The researchers used a highly complex mathematical model to determine what switches the mating process on and off, factoring in experimental data about the concentration of pheromones around the cell, the concentrations of different proteins relevant to mating inside the cell and how strongly these proteins bind together.

They believe their mathematical model can potentially be used to investigate the triggers that cause changes in other cells, such as stem cells becoming heart or bone cells, or normal cells becoming cancerous. This is because mammalian cells and yeast cells contain many of the same proteins, which work together in a chain reaction to trigger a decision in the cell. Therefore, today's new model could ultimately help researchers to develop new drugs and therapies.

Dr Shahrezaei said: "Yeast cells live in a very noisy environment - they are surrounded by different chemicals, including pheromones and food, and their own machinery inside the cell produces lots of biomolecules that interact with each other. We wanted to see how cells make sense of this noisy environment and work out what is happening, at a molecular level, to make a important decision like mating.

"By combining experiments and mathematical modelling that take lots of different factors into consideration, we have been able to show exactly what is happening inside a yeast cell to make it decide whether to mate with another cell. We also showed that the mechanism that leads the cells to make their decision is very robust, meaning it is not affected by molecular noise in the environment," added Dr Shahrezaei.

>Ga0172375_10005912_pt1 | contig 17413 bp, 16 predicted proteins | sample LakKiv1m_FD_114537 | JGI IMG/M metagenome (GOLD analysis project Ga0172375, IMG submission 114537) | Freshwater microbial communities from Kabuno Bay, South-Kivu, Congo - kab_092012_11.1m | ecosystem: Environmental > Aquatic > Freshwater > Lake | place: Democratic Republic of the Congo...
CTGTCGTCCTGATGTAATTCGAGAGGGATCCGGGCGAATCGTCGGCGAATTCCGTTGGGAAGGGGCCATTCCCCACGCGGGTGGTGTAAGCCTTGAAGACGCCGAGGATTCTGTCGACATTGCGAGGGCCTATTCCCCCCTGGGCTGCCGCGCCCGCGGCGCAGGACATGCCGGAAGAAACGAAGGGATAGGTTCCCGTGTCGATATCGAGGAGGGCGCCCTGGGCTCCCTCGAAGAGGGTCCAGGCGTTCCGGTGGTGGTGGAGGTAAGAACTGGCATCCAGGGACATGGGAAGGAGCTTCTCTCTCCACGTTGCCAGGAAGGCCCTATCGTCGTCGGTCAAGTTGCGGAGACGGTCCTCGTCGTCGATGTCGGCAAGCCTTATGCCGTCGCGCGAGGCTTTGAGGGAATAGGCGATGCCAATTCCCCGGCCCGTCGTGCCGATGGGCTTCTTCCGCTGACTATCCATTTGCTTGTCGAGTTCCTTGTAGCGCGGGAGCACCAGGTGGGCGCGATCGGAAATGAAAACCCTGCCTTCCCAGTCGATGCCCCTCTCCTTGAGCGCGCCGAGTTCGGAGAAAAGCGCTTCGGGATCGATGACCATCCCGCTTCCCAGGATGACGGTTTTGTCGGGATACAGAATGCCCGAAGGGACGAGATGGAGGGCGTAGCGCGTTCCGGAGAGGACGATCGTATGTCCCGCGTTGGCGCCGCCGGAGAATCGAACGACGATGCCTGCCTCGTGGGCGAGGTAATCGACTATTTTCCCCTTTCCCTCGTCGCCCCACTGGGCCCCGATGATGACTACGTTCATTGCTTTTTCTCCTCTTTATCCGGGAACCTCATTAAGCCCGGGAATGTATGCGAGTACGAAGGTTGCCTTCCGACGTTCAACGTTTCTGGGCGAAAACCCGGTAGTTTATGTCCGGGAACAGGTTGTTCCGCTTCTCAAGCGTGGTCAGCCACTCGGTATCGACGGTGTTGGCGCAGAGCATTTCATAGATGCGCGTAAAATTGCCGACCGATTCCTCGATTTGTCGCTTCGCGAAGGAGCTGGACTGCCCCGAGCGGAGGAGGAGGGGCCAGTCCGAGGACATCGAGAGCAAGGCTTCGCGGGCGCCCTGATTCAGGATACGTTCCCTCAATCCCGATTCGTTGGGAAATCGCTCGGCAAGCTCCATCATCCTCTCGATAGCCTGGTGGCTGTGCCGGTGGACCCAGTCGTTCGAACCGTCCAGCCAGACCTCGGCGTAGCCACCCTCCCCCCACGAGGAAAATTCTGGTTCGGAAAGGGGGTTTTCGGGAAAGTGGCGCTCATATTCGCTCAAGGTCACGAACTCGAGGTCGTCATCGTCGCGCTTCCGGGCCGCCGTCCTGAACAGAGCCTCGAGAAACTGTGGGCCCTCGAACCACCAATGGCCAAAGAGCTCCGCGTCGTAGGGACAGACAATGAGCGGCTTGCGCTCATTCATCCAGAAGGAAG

"Although yeast is dramatically different from people, at a molecular and cellular level we have a lot in common," said senior author Dr Stephen Michnick, a Université de Montréal biochemistry professor and Canada Research Chair in Integrative Genomics. "The same molecules that create the switching decision in yeast are found in very similar forms in human cells. Similar switching decisions to those made by yeast are made by stem cells during embryonic development and become dysfunctional in cancers."